Wednesday, June 22, 2011
From Rod in KY:
Like most birders, I don't have an unlimited budget for optics. But like most birders, I'm willing to pay for excellence. For many of us, that often brings up the question, "If you could only have one pair of binoculars, which would it be?" With that in mind, the Zeiss Victory 7x42 T*FL LT is definitely a contender on that short list.
In general, the 7x42 sized binocular is not fully appreciated. Seven power in most situations is sufficient power to see plenty of detail, particularly in woodland environments. Combined with a 42 objective lens, you get the benefits of lots of light, a generous field of view, a nice depth of field, and fantastic eye relief. That translates into a bright, beautiful view, especially at dusk and dawn when birding in the filtered sunlight of the tree canopy. Also, the image is more 3-dimensional and life-like rather than flat. Less focusing is required to get a clear picture. The wide field of view makes it easier to find birds and stay on them in flight. All in all, a 7x42 binocular is perfectly proportioned for birding under most circumstances.
Specifically, this 7x42 by Zeiss really shines. I really appreciate the craftsmanship and attention to detail. Initially, I was concerned about the weight as it is a bit heavier than the Swarovski 8x32 binoculars I favored. The only time it has been noticeable is when I've tried birding one-handed. But honestly, how often does one do that? These feel wonderful in the hand, although not quite as comfortable as the Swarovski 8x32. Still, I appreciate the rubber armor grip, which I suspect I'll love even more when birding with gloves in the cold. The eyecups adjust to multiple positions and stay there! I cannot say the same for either pair of my Swarovskis (8x32 and 10x42). The close-focus is perfectly crisp and adequate for enjoying butterflies and dragonflies as well.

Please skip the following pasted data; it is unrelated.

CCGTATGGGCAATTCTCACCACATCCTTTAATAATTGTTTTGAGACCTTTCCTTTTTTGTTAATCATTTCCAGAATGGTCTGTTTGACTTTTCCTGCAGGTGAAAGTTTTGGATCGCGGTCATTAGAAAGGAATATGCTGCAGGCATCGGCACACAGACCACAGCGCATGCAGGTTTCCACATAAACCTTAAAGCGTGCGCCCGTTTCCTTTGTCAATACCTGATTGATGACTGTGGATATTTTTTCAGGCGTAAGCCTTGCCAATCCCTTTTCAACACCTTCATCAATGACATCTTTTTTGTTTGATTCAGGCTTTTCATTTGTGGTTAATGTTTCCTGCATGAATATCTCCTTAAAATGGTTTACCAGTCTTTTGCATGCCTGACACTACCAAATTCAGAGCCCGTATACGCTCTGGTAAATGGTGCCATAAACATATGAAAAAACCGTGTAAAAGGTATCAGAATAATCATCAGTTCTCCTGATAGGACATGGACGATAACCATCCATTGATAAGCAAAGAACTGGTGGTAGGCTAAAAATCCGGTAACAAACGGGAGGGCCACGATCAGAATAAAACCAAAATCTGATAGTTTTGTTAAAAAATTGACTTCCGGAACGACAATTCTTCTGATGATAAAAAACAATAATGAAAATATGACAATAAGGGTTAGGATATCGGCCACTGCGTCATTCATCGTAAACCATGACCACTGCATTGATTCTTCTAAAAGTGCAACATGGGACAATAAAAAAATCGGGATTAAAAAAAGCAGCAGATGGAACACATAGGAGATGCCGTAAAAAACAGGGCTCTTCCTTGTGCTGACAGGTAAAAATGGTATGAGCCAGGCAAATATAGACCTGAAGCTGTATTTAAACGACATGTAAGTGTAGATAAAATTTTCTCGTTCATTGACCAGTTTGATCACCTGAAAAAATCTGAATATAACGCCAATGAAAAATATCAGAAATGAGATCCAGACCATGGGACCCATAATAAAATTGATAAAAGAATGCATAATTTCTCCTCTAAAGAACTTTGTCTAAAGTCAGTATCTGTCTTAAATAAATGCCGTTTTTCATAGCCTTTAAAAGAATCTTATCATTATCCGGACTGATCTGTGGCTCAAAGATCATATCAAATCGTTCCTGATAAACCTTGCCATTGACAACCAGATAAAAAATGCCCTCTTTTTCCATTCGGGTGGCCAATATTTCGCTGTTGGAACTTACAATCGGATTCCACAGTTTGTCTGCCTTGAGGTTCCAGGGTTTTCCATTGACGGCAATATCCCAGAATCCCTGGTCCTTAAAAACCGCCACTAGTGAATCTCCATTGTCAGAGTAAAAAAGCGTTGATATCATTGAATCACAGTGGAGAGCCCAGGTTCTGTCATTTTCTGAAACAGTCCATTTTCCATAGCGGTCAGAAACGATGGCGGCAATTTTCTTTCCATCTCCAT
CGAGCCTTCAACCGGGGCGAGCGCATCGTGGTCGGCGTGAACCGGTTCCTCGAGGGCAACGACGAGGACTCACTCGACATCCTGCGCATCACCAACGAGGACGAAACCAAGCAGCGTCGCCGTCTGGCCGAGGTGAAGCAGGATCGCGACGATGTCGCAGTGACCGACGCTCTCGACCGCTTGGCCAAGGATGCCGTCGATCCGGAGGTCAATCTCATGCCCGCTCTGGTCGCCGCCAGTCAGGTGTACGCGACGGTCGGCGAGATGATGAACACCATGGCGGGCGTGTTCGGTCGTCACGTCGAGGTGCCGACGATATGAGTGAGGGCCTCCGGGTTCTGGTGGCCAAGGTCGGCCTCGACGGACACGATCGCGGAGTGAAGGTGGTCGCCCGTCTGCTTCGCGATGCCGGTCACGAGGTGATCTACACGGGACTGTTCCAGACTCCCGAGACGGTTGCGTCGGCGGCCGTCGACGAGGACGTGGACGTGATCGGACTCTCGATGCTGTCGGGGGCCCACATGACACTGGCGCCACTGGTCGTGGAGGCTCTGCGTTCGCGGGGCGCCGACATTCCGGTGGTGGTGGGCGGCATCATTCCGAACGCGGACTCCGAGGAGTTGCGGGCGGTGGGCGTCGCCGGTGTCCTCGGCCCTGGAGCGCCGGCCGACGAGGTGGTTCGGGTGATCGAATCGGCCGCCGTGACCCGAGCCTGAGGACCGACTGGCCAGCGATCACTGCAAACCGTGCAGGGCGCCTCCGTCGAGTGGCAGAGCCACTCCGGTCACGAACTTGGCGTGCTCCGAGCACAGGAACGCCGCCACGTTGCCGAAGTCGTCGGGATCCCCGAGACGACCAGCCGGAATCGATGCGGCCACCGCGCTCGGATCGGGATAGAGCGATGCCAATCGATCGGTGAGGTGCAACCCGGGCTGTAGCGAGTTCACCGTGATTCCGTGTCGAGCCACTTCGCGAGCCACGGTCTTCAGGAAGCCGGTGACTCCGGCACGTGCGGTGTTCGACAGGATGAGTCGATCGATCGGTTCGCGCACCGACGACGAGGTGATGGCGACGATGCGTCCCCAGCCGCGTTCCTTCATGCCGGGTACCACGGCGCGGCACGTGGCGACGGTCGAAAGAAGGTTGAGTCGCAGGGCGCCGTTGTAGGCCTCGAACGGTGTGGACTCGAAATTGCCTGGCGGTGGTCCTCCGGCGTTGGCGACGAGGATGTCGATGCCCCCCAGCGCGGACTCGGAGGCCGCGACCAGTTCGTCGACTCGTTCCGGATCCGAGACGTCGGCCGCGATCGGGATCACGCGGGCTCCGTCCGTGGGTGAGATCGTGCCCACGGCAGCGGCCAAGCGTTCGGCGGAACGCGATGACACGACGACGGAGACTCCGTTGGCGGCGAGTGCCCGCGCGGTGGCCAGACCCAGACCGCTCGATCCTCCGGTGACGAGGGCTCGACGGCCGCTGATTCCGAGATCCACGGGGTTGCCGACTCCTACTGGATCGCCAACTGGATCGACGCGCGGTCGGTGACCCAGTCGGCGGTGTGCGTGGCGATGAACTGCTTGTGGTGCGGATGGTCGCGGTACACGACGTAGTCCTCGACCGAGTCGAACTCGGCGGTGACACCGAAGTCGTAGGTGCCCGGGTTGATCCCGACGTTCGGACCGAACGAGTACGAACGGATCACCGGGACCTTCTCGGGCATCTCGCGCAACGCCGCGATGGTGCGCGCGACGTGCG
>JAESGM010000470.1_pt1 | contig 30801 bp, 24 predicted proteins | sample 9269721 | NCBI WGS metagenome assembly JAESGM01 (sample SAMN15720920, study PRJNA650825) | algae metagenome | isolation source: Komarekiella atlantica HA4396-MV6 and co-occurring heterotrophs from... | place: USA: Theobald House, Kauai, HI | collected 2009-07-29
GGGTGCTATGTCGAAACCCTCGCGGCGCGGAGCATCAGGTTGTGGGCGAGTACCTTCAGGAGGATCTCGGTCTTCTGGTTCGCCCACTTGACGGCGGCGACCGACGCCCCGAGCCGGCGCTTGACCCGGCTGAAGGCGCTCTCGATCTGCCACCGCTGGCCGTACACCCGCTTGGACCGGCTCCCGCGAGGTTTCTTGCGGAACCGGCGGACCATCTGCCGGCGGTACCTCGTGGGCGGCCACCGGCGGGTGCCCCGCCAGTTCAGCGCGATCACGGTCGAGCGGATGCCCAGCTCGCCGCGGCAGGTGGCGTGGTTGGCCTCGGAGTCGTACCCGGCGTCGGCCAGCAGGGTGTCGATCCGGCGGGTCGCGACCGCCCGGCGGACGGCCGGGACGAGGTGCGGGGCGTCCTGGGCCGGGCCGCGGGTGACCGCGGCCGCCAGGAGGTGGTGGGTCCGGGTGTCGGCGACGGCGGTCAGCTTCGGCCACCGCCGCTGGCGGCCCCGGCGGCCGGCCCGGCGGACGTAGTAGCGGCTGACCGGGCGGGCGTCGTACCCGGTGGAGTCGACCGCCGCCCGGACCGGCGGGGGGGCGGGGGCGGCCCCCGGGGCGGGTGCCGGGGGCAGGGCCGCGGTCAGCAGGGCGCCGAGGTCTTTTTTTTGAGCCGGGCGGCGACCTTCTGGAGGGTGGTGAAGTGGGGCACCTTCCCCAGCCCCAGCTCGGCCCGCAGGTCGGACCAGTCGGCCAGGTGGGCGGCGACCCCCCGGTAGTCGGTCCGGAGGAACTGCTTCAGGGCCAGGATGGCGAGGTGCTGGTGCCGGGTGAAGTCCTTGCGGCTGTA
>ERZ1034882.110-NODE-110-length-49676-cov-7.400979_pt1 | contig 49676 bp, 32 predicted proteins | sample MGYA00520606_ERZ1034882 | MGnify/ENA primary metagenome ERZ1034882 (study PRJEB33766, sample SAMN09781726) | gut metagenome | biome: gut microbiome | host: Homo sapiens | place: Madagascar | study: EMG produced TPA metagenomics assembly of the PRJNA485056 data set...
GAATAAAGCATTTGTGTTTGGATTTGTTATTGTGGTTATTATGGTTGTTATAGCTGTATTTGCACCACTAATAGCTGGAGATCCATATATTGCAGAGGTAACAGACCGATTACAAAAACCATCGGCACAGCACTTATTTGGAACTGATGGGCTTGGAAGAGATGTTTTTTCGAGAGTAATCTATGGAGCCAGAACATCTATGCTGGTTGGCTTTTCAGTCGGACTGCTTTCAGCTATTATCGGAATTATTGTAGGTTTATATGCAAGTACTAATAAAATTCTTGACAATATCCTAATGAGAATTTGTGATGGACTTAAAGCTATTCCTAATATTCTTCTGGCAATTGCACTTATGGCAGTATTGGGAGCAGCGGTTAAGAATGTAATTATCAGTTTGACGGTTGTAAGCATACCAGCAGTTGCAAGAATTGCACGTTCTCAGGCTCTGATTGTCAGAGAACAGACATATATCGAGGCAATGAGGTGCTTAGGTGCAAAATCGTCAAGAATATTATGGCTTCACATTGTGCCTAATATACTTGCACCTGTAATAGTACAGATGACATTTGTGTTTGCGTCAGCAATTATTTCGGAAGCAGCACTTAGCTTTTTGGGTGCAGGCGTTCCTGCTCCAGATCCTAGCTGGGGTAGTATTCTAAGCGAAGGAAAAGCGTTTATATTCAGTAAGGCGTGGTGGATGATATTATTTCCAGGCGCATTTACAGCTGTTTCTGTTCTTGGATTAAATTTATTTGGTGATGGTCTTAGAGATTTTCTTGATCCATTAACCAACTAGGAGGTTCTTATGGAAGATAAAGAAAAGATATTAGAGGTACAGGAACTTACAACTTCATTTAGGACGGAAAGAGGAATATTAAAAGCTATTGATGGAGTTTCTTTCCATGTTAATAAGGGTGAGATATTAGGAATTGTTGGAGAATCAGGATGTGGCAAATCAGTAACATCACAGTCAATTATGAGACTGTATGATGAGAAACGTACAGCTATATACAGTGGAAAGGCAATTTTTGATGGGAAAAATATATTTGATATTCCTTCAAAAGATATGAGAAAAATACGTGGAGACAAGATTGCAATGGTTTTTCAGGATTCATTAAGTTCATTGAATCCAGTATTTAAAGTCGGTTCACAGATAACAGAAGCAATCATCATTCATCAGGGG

The only drawbacks I've noticed in comparison are that the Zeiss tends to shift colors to the cooler end of the spectrum. It isn't a big difference, but it is noticeable. The other is these are not as crisp edge-to-edge as my Swarovskis. The distortion at the edge isn't as large or annoying as it can be with cheaper optics. But, again, it is noticeable.
My purpose here is only to provide a brief summary of my comparison, not to rank Zeiss better than Swarovski or visa versa. Furthermore, this is only one birder's opinion. Both manufacturers make spectacular optics. For the user, it comes down to which features are most important for you. You really can't go wrong either way. My best advice is to get them in your hands and try them for yourself. If you bird in low-light conditions frequently as I do, then the Zeiss 7x42 might be the better choice. If you have small hands or weight is a primary issue for you, you might be happier with a Swarovski 8x32. It's one thing to nitpick all the merits of the technical data (power, field of view, eye relief, weight, etc.) on a chart. But using them in the field is really the only true test. Only you can decide what is best for you.
I would really like to do a side-by-side comparison of these to the Leica 7x42 and Swarosvki 8.5x42, which both seem to get consistently excellent reviews as well. But they aren't in my optics budget anytime in the near future. What I can say with certainty is that the Zeiss 7x42 is an excellent binocular in general.
Finally, I tip my hat to the good folks at Eagle Optics for their friendly, knowledgeable and excellent customer service. It is a daunting prospect to spend so much money on anything, and the staff at Eagle Optics have always gone above and beyond to make purchasing optics a good experience. Thank you.